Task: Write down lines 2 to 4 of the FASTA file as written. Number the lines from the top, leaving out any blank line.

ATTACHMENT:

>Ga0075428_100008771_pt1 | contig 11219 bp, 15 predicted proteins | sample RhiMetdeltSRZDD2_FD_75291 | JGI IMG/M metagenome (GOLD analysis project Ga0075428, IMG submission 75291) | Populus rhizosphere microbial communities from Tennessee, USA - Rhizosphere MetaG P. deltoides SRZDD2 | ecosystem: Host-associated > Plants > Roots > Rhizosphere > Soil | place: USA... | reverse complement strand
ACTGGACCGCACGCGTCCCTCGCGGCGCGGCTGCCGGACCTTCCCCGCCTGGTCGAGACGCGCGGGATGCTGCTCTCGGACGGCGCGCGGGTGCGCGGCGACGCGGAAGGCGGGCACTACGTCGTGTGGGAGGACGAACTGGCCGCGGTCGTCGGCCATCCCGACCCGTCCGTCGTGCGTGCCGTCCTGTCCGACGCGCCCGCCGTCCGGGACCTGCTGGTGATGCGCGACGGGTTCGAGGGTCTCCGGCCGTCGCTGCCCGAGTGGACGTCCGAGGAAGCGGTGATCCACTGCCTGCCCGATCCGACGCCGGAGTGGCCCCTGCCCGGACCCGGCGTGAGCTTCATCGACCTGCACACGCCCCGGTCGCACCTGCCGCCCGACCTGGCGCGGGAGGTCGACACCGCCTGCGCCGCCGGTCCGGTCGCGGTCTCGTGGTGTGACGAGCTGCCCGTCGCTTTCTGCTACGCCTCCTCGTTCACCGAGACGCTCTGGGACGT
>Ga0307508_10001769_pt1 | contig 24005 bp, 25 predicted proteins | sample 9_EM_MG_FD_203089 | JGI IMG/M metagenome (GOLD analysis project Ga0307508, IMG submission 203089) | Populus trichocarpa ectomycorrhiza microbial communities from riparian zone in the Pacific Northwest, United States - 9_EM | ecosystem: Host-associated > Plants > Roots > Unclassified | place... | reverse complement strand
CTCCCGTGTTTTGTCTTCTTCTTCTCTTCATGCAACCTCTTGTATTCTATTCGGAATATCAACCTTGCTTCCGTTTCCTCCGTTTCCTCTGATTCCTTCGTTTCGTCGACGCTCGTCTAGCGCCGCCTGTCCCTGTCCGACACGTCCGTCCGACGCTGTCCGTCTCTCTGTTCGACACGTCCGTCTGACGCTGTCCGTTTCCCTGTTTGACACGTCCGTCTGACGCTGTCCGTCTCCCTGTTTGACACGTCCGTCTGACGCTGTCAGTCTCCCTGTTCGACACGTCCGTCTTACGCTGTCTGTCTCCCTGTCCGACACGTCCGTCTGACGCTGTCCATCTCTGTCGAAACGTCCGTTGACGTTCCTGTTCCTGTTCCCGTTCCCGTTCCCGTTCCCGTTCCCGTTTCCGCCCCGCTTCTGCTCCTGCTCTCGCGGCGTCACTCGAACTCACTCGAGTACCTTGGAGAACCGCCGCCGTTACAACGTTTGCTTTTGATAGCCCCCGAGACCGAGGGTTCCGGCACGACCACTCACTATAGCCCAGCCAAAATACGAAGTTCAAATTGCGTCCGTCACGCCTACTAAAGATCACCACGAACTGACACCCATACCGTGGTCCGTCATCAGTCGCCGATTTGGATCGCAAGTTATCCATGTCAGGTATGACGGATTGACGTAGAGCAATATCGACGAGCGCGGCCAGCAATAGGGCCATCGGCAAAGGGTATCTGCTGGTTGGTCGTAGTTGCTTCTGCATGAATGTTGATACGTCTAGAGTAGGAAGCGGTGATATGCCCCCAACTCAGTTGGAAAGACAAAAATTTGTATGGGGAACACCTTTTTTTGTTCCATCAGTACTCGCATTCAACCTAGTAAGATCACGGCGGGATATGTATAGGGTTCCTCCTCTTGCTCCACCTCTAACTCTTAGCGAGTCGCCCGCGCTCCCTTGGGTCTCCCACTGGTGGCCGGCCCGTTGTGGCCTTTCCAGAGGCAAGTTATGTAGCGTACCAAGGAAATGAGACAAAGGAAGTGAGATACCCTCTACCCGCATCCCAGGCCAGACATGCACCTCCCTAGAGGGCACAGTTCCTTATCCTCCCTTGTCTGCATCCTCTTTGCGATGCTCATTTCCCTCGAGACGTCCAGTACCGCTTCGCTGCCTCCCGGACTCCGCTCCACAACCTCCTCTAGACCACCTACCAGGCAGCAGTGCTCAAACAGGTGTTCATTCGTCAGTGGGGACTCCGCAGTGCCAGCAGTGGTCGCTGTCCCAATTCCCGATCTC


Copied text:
ACTGGACCGCACGCGTCCCTCGCGGCGCGGCTGCCGGACCTTCCCCGCCTGGTCGAGACGCGCGGGATGCTGCTCTCGGACGGCGCGCGGGTGCGCGGCGACGCGGAAGGCGGGCACTACGTCGTGTGGGAGGACGAACTGGCCGCGGTCGTCGGCCATCCCGACCCGTCCGTCGTGCGTGCCGTCCTGTCCGACGCGCCCGCCGTCCGGGACCTGCTGGTGATGCGCGACGGGTTCGAGGGTCTCCGGCCGTCGCTGCCCGAGTGGACGTCCGAGGAAGCGGTGATCCACTGCCTGCCCGATCCGACGCCGGAGTGGCCCCTGCCCGGACCCGGCGTGAGCTTCATCGACCTGCACACGCCCCGGTCGCACCTGCCGCCCGACCTGGCGCGGGAGGTCGACACCGCCTGCGCCGCCGGTCCGGTCGCGGTCTCGTGGTGTGACGAGCTGCCCGTCGCTTTCTGCTACGCCTCCTCGTTCACCGAGACGCTCTGGGACGT
>Ga0307508_10001769_pt1 | contig 24005 bp, 25 predicted proteins | sample 9_EM_MG_FD_203089 | JGI IMG/M metagenome (GOLD analysis project Ga0307508, IMG submission 203089) | Populus trichocarpa ectomycorrhiza microbial communities from riparian zone in the Pacific Northwest, United States - 9_EM | ecosystem: Host-associated > Plants > Roots > Unclassified | place... | reverse complement strand
CTCCCGTGTTTTGTCTTCTTCTTCTCTTCATGCAACCTCTTGTATTCTATTCGGAATATCAACCTTGCTTCCGTTTCCTCCGTTTCCTCTGATTCCTTCGTTTCGTCGACGCTCGTCTAGCGCCGCCTGTCCCTGTCCGACACGTCCGTCCGACGCTGTCCGTCTCTCTGTTCGACACGTCCGTCTGACGCTGTCCGTTTCCCTGTTTGACACGTCCGTCTGACGCTGTCCGTCTCCCTGTTTGACACGTCCGTCTGACGCTGTCAGTCTCCCTGTTCGACACGTCCGTCTTACGCTGTCTGTCTCCCTGTCCGACACGTCCGTCTGACGCTGTCCATCTCTGTCGAAACGTCCGTTGACGTTCCTGTTCCTGTTCCCGTTCCCGTTCCCGTTCCCGTTCCCGTTTCCGCCCCGCTTCTGCTCCTGCTCTCGCGGCGTCACTCGAACTCACTCGAGTACCTTGGAGAACCGCCGCCGTTACAACGTTTGCTTTTGATAGCCCCCGAGACCGAGGGTTCCGGCACGACCACTCACTATAGCCCAGCCAAAATACGAAGTTCAAATTGCGTCCGTCACGCCTACTAAAGATCACCACGAACTGACACCCATACCGTGGTCCGTCATCAGTCGCCGATTTGGATCGCAAGTTATCCATGTCAGGTATGACGGATTGACGTAGAGCAATATCGACGAGCGCGGCCAGCAATAGGGCCATCGGCAAAGGGTATCTGCTGGTTGGTCGTAGTTGCTTCTGCATGAATGTTGATACGTCTAGAGTAGGAAGCGGTGATATGCCCCCAACTCAGTTGGAAAGACAAAAATTTGTATGGGGAACACCTTTTTTTGTTCCATCAGTACTCGCATTCAACCTAGTAAGATCACGGCGGGATATGTATAGGGTTCCTCCTCTTGCTCCACCTCTAACTCTTAGCGAGTCGCCCGCGCTCCCTTGGGTCTCCCACTGGTGGCCGGCCCGTTGTGGCCTTTCCAGAGGCAAGTTATGTAGCGTACCAAGGAAATGAGACAAAGGAAGTGAGATACCCTCTACCCGCATCCCAGGCCAGACATGCACCTCCCTAGAGGGCACAGTTCCTTATCCTCCCTTGTCTGCATCCTCTTTGCGATGCTCATTTCCCTCGAGACGTCCAGTACCGCTTCGCTGCCTCCCGGACTCCGCTCCACAACCTCCTCTAGACCACCTACCAGGCAGCAGTGCTCAAACAGGTGTTCATTCGTCAGTGGGGACTCCGCAGTGCCAGCAGTGGTCGCTGTCCCAATTCCCGATCTC